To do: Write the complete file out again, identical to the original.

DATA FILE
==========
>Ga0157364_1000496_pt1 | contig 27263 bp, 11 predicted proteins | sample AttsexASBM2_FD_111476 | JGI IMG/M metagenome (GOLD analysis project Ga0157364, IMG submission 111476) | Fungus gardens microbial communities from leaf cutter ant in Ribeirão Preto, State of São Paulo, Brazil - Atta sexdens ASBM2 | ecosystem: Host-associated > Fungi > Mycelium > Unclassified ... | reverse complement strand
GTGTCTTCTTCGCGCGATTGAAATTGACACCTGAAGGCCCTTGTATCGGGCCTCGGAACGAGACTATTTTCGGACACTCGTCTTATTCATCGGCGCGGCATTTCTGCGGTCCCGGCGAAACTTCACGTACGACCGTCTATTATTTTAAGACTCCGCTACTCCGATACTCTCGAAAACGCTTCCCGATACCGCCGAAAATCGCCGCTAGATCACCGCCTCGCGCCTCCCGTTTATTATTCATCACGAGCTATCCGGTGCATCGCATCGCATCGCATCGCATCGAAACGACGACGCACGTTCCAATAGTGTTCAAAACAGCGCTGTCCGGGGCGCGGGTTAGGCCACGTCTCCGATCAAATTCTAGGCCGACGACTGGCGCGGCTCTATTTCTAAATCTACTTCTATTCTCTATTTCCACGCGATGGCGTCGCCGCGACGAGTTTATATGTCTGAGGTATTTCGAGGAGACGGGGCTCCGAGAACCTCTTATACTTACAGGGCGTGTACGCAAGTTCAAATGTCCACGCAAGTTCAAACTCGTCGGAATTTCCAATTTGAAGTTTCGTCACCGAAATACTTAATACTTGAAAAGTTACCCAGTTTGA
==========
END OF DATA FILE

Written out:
>Ga0157364_1000496_pt1 | contig 27263 bp, 11 predicted proteins | sample AttsexASBM2_FD_111476 | JGI IMG/M metagenome (GOLD analysis project Ga0157364, IMG submission 111476) | Fungus gardens microbial communities from leaf cutter ant in Ribeirão Preto, State of São Paulo, Brazil - Atta sexdens ASBM2 | ecosystem: Host-associated > Fungi > Mycelium > Unclassified ... | reverse complement strand
GTGTCTTCTTCGCGCGATTGAAATTGACACCTGAAGGCCCTTGTATCGGGCCTCGGAACGAGACTATTTTCGGACACTCGTCTTATTCATCGGCGCGGCATTTCTGCGGTCCCGGCGAAACTTCACGTACGACCGTCTATTATTTTAAGACTCCGCTACTCCGATACTCTCGAAAACGCTTCCCGATACCGCCGAAAATCGCCGCTAGATCACCGCCTCGCGCCTCCCGTTTATTATTCATCACGAGCTATCCGGTGCATCGCATCGCATCGCATCGCATCGAAACGACGACGCACGTTCCAATAGTGTTCAAAACAGCGCTGTCCGGGGCGCGGGTTAGGCCACGTCTCCGATCAAATTCTAGGCCGACGACTGGCGCGGCTCTATTTCTAAATCTACTTCTATTCTCTATTTCCACGCGATGGCGTCGCCGCGACGAGTTTATATGTCTGAGGTATTTCGAGGAGACGGGGCTCCGAGAACCTCTTATACTTACAGGGCGTGTACGCAAGTTCAAATGTCCACGCAAGTTCAAACTCGTCGGAATTTCCAATTTGAAGTTTCGTCACCGAAATACTTAATACTTGAAAAGTTACCCAGTTTGA